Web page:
The jury in the rape trial of Robert Jeffrey Lujan, son of Interior Secretary Manuel Lujan Jr., deliberated for eight hours yesterday after hearing closing arguments in which each side accused the other of relying on unbelievable fantasies.

Lujan, 28, is charged with breaking into the apartment of an Alexandria woman, threatening her with a shotgun and raping her after holding her captive for more than four hours.

The Alexandria Circuit Court jury, which was sent home about 10 p.m. last night and will resume deliberations today, heard from nearly three dozen witnesses during the three-day trial, but the outcome may hinge on the conflicting testimony of the woman and Lujan.

The 48-year-old woman said she awoke at 4:38 a.m. Nov. 11 to find Lujan sitting nude on her bed with a shotgun. The woman said she had never seen him before, and that after four hours of conversation he forced her to submit to sexual acts.

Lujan acknowledged that he and the woman were together that night, but he insisted that she had invited him to her apartment and initiated the sexual encounter when she answered the door in a robe and a low-cut nightgown.

Deputy Commonwealth's Attorney S. Randolph Sengel attacked Lujan's version of events, describing the defendant as a pathetic young man desperate for affection.

"The physical details of this rape are the most compelling testament to two things: the first is {the woman's} courage in the face of what happened, and the second is the absolute desperation and loneliness that led the defendant to do what he did," Sengel said during yesterday's closing arguments.

Sengel recalled testimony that Lujan had phoned several friends the night of the incident but they had refused to see him. He also cited the woman's testimony that when Lujan embraced her he threw her arms around his shoulders "as if to say, 'Please pay attention to me, love me.' "

Sengel said Lujan never verbally abused the woman because he was acting out a kind of fantasy and hoped to seduce her into having sex.

"He rationalizes his behavior by being a gentleman, being nice," Sengel told the jury.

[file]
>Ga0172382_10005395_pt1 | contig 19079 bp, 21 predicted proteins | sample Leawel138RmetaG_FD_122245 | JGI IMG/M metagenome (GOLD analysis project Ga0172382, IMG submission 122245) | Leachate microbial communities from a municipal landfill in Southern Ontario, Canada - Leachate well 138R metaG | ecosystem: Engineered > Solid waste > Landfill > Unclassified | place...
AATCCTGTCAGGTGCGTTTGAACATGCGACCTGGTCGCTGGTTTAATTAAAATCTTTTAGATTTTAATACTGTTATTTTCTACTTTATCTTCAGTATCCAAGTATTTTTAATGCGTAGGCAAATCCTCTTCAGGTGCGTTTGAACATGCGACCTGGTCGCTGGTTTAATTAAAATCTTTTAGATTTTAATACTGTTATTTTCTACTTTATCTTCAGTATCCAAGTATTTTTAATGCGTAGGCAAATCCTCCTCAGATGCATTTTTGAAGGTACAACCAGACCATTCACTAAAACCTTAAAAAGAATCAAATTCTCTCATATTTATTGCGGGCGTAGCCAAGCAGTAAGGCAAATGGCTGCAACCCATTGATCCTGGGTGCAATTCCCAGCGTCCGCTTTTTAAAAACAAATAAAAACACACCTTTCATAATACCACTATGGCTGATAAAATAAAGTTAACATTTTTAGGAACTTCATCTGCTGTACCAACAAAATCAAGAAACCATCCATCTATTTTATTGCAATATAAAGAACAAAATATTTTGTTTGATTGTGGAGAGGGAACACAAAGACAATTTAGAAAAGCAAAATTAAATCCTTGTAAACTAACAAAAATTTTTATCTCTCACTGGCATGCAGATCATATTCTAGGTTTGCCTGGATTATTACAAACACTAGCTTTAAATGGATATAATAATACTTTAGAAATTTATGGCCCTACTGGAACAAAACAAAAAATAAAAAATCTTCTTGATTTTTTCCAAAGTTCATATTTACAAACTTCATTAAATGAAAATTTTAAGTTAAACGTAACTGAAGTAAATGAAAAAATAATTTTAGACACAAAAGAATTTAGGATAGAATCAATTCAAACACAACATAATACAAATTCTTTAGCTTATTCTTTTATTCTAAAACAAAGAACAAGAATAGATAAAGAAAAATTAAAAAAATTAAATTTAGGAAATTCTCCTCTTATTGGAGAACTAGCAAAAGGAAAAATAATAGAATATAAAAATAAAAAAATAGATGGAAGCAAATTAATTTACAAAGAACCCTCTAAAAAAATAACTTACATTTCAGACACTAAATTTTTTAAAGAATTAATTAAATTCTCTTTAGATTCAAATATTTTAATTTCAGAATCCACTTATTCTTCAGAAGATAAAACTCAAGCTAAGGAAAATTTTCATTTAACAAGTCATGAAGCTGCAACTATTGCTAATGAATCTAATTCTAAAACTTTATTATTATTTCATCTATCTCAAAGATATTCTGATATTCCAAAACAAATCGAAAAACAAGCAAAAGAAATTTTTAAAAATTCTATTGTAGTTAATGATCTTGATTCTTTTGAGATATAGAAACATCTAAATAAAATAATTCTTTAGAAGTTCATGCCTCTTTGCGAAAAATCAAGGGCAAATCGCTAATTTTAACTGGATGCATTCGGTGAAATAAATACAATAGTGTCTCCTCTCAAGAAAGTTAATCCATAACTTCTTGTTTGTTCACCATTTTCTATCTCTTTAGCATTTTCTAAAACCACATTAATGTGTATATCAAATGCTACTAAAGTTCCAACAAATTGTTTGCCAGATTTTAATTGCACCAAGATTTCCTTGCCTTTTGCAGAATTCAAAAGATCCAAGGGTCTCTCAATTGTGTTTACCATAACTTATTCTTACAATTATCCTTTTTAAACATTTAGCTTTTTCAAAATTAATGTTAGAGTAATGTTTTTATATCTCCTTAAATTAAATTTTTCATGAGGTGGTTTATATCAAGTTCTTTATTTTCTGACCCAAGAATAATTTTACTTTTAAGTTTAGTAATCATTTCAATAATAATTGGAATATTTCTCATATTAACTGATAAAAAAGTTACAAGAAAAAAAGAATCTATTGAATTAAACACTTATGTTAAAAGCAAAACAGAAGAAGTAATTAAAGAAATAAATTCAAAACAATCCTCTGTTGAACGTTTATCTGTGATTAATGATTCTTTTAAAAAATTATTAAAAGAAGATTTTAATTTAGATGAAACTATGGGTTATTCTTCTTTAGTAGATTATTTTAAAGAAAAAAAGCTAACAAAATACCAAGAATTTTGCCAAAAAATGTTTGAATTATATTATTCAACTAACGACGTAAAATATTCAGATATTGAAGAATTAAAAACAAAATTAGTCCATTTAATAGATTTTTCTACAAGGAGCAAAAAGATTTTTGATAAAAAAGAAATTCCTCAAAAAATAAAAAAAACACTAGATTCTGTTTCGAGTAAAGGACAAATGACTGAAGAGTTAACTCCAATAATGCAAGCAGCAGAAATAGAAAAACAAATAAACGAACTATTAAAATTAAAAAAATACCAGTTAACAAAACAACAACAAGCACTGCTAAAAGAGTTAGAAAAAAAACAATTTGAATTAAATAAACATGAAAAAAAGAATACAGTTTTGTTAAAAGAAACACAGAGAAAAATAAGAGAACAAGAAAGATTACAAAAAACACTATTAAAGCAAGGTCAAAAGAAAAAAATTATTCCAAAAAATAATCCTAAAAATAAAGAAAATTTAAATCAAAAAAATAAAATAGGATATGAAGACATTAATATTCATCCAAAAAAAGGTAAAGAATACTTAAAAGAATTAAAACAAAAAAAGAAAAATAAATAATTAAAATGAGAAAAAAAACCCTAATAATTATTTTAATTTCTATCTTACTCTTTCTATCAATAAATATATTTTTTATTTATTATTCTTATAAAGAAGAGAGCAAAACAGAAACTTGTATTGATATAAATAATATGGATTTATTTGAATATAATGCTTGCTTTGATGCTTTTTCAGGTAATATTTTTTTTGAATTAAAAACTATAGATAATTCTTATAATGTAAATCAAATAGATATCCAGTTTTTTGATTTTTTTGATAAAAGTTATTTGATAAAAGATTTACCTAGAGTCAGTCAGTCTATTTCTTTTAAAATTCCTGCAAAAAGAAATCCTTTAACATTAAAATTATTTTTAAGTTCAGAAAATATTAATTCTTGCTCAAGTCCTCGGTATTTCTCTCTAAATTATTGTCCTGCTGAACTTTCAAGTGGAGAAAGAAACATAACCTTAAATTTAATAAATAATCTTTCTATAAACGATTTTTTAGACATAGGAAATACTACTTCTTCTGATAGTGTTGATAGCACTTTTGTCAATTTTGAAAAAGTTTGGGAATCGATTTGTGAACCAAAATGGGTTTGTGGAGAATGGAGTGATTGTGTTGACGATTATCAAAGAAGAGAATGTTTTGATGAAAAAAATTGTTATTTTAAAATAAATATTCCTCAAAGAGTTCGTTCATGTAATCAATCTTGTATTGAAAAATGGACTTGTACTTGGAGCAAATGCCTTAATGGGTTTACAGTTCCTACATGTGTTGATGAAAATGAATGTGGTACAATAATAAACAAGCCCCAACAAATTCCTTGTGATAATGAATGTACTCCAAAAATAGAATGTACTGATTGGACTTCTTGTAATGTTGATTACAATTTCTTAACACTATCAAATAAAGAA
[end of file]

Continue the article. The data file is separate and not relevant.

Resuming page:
Lujan has been in and out of legal trouble for a decade, serving time in prison for two minor felony drug convictions and joining several alcohol rehabilitation programs after seven convictions for driving while intoxicated.

Lujan testified Thursday that he and his girlfriend were having a fight at the time of the incident and that he drank seven or eight beers before he went to the woman's apartment.

Lujan's attorneys, Robert Stanley Powell and Joseph McCarthy, argued throughout the trial that the woman's story was crippled by inconsistencies. "It's her fantasy," Powell said at the close of the case. "We have a woman who has inexplicably intertwined fact and fiction, fact and fantasy."

Powell reminded the jury that the woman also had been drinking that night, first at a party in Arlington, then at a nightclub in Georgetown. He noted that the woman said she went to the nightclub with a man she had met at the party.

"She enjoys a social life, and her social life that evening was coming to a close" when she ran into Lujan on the elevator returning to his apartment after buying cigarettes from a basement vending machine, Powell said.

Powell said the woman wanted Lujan to drop by and wanted to look good when he arrived. Powell, displaying the woman's nightgown, said, "It's the kind of nightgown women wear when they want to be attractive, when they're expecting company."

Powell also asked the jury to ask themselves why Lujan never tried to hide his identity and why he told his sister an hour after he left the victim that he had spent the night with the woman.